Despite some of the initial criticism Tintoretto received for the speed at which he worked, made obvious from the loose and gestural brushwork, this painting had a profound impact on Tintoretto's career. A commission for the Confraternity of Scuola Grande di San Marco brought the artist wide attention, after which he began receiving many commissions. Echols and Ilchman explain that, "according to Tintoretto's biographers, some members of the confraternity argued against accepting it, enraging the artist, who took it back to his studio. But eventually, the naysayers were discomfited, Tintoretto and his proponents won the day, and the painting was installed to great acclaim." The acceptance of this work was an essential step towards broadening the stylistic range of the Venetian School. In addition to the more traditional approaches of Titian, here Tintoretto provided a highly dramatic presentation of a religious subject which helped to lay the foundation for the future development of Baroque art.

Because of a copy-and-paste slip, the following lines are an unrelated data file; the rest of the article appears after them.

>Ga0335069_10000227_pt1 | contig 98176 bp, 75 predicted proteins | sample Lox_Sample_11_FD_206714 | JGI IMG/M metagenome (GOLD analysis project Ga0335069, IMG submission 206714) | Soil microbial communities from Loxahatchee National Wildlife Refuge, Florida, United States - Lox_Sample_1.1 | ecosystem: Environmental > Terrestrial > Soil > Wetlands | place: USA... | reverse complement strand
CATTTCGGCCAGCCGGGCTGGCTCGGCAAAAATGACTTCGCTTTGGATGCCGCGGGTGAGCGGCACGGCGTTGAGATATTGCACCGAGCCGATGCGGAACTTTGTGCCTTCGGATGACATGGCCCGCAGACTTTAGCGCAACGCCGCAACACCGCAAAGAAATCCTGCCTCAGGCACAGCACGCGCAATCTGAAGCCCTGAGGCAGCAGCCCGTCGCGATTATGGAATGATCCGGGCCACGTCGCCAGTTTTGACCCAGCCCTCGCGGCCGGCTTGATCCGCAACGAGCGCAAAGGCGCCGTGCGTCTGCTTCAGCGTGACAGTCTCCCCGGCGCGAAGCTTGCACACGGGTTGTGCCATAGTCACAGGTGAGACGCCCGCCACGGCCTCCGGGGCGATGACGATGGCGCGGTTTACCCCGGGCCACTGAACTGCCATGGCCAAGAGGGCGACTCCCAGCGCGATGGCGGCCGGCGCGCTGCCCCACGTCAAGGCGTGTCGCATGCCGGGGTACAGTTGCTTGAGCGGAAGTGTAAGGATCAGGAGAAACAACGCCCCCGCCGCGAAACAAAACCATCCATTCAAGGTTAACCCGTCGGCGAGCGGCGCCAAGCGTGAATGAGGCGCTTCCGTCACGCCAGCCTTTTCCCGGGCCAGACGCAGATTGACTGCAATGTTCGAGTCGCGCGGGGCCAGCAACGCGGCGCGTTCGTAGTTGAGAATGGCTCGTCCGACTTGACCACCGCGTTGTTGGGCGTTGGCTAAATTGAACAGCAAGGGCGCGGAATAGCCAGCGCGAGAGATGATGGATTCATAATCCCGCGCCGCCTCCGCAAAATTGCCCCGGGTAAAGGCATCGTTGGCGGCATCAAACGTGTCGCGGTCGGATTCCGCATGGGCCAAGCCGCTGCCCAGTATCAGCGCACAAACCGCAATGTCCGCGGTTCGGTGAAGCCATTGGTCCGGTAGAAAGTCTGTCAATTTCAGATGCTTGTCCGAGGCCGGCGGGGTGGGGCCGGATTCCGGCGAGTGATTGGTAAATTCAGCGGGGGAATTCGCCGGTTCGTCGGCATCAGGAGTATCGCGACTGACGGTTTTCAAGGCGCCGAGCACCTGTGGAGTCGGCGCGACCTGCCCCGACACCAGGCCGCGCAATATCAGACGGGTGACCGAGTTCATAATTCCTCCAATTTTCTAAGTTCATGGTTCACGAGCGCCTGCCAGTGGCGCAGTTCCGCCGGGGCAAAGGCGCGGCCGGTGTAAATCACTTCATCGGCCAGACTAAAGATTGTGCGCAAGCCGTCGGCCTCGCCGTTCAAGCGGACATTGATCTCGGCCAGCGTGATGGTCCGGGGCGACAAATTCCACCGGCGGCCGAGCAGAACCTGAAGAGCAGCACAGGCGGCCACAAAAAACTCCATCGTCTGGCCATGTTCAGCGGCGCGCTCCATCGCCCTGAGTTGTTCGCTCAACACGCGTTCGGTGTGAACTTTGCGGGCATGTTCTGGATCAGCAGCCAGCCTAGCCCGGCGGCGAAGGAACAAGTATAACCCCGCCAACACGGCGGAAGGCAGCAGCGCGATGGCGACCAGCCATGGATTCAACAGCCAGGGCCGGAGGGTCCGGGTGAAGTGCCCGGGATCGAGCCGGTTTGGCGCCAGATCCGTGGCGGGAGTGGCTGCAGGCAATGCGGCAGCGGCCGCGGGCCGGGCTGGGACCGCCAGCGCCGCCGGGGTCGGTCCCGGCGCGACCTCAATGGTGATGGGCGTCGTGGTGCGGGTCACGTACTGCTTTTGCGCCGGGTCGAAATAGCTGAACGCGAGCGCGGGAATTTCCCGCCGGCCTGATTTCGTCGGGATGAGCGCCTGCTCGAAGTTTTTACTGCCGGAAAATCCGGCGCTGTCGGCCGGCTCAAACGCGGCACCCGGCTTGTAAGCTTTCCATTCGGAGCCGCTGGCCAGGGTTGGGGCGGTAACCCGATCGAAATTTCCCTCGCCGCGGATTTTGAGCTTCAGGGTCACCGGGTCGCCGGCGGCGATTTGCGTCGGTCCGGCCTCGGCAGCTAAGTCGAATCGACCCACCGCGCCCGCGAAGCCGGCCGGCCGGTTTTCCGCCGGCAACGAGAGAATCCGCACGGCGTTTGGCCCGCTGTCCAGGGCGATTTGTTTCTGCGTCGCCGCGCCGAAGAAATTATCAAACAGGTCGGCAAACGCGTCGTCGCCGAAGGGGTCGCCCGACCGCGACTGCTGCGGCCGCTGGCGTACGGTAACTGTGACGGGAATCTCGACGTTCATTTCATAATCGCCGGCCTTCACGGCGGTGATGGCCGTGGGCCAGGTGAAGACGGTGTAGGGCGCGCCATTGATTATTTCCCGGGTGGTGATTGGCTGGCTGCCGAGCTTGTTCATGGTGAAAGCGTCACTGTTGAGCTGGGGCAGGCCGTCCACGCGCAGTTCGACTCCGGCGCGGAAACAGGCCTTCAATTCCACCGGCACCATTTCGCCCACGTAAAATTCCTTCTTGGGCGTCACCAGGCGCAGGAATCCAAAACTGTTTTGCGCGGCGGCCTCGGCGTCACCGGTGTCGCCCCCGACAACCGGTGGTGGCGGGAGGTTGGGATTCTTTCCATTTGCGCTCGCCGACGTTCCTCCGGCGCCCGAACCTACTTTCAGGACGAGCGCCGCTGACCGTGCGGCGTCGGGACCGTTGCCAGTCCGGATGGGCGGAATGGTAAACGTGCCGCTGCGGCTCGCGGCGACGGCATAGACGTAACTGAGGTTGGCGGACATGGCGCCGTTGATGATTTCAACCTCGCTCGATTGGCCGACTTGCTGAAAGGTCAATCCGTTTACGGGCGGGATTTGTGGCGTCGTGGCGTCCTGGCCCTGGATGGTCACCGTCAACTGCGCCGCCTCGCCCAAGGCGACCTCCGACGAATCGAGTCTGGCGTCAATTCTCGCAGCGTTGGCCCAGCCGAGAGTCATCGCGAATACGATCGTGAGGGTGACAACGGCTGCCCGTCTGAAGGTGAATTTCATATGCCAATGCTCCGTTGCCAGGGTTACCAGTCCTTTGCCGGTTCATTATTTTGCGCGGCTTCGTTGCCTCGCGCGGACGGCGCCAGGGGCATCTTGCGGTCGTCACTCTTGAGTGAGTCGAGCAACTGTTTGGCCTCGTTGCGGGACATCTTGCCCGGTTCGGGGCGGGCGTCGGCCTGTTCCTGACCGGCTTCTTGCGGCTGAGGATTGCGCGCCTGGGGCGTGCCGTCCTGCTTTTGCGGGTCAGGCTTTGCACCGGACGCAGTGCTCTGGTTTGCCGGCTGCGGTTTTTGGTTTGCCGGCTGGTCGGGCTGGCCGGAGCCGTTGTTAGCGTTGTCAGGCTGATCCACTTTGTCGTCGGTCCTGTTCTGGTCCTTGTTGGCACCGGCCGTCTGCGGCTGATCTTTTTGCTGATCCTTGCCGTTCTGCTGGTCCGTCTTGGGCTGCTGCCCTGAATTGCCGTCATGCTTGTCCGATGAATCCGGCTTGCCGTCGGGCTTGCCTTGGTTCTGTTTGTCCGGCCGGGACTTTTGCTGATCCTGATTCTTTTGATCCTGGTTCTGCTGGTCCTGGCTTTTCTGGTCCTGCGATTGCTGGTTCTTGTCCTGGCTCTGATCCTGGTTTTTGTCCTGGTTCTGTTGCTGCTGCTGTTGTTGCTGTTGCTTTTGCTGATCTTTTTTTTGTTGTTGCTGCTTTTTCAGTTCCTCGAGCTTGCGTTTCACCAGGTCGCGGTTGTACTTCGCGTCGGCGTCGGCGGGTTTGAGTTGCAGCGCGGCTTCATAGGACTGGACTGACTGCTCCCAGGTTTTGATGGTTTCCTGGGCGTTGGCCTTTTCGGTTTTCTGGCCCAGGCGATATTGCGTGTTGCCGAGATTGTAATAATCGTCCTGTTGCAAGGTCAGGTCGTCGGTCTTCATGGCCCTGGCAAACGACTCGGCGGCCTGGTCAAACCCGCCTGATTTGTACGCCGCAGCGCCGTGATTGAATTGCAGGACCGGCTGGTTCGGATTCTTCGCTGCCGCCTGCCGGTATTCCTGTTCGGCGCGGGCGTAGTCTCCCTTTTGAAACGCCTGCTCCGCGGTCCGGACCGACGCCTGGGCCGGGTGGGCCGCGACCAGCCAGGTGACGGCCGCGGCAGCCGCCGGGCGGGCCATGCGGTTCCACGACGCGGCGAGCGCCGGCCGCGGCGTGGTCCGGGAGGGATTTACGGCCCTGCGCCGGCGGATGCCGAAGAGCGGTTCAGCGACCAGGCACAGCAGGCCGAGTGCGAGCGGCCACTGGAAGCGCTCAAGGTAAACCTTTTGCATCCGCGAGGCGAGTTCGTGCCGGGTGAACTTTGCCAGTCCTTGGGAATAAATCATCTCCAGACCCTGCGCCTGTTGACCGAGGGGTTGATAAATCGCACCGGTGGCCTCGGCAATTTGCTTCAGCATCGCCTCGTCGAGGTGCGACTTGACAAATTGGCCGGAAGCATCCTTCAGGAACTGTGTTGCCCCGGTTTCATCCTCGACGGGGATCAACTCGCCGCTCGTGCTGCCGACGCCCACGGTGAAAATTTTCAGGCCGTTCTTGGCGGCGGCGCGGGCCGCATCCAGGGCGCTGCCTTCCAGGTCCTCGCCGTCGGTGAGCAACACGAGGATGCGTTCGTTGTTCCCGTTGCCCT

Oil on canvas - Collection of Gallerie Dell'Accademia, Venice